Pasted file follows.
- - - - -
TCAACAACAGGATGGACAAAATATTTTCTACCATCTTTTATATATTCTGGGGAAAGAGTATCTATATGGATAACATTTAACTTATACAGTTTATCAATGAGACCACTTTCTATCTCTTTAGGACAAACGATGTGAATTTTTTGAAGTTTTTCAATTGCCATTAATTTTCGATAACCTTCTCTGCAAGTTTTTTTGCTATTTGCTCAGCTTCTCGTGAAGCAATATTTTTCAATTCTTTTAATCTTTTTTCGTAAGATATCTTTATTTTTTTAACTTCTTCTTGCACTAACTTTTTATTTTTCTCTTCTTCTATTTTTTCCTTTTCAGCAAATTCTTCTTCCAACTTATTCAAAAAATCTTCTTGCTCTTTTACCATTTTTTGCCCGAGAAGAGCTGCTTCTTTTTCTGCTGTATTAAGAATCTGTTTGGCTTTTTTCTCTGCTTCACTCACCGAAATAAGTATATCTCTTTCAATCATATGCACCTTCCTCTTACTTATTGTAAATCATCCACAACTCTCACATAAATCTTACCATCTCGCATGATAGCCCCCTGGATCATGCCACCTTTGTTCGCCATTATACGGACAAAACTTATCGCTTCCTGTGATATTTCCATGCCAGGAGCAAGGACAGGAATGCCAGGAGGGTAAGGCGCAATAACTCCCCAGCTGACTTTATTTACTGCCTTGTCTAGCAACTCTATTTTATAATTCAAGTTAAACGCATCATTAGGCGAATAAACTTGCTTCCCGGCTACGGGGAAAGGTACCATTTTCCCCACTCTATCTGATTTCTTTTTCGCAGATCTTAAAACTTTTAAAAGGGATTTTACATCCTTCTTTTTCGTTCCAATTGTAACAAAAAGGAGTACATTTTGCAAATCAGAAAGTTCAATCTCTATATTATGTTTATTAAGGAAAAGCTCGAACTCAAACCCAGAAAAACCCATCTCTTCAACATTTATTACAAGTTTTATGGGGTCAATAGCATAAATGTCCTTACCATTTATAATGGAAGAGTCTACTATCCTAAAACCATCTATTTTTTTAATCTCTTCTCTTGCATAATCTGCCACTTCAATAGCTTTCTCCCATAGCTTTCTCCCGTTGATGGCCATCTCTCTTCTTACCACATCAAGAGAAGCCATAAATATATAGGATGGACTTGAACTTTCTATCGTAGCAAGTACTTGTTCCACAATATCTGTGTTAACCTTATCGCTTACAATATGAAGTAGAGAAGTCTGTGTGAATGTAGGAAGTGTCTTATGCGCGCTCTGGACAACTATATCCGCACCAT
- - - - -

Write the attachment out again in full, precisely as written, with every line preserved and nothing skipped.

TCAACAACAGGATGGACAAAATATTTTCTACCATCTTTTATATATTCTGGGGAAAGAGTATCTATATGGATAACATTTAACTTATACAGTTTATCAATGAGACCACTTTCTATCTCTTTAGGACAAACGATGTGAATTTTTTGAAGTTTTTCAATTGCCATTAATTTTCGATAACCTTCTCTGCAAGTTTTTTTGCTATTTGCTCAGCTTCTCGTGAAGCAATATTTTTCAATTCTTTTAATCTTTTTTCGTAAGATATCTTTATTTTTTTAACTTCTTCTTGCACTAACTTTTTATTTTTCTCTTCTTCTATTTTTTCCTTTTCAGCAAATTCTTCTTCCAACTTATTCAAAAAATCTTCTTGCTCTTTTACCATTTTTTGCCCGAGAAGAGCTGCTTCTTTTTCTGCTGTATTAAGAATCTGTTTGGCTTTTTTCTCTGCTTCACTCACCGAAATAAGTATATCTCTTTCAATCATATGCACCTTCCTCTTACTTATTGTAAATCATCCACAACTCTCACATAAATCTTACCATCTCGCATGATAGCCCCCTGGATCATGCCACCTTTGTTCGCCATTATACGGACAAAACTTATCGCTTCCTGTGATATTTCCATGCCAGGAGCAAGGACAGGAATGCCAGGAGGGTAAGGCGCAATAACTCCCCAGCTGACTTTATTTACTGCCTTGTCTAGCAACTCTATTTTATAATTCAAGTTAAACGCATCATTAGGCGAATAAACTTGCTTCCCGGCTACGGGGAAAGGTACCATTTTCCCCACTCTATCTGATTTCTTTTTCGCAGATCTTAAAACTTTTAAAAGGGATTTTACATCCTTCTTTTTCGTTCCAATTGTAACAAAAAGGAGTACATTTTGCAAATCAGAAAGTTCAATCTCTATATTATGTTTATTAAGGAAAAGCTCGAACTCAAACCCAGAAAAACCCATCTCTTCAACATTTATTACAAGTTTTATGGGGTCAATAGCATAAATGTCCTTACCATTTATAATGGAAGAGTCTACTATCCTAAAACCATCTATTTTTTTAATCTCTTCTCTTGCATAATCTGCCACTTCAATAGCTTTCTCCCATAGCTTTCTCCCGTTGATGGCCATCTCTCTTCTTACCACATCAAGAGAAGCCATAAATATATAGGATGGACTTGAACTTTCTATCGTAGCAAGTACTTGTTCCACAATATCTGTGTTAACCTTATCGCTTACAATATGAAGTAGAGAAGTCTGTGTGAATGTAGGAAGTGTCTTATGCGCGCTCTGGACAACTATATCCGCACCAT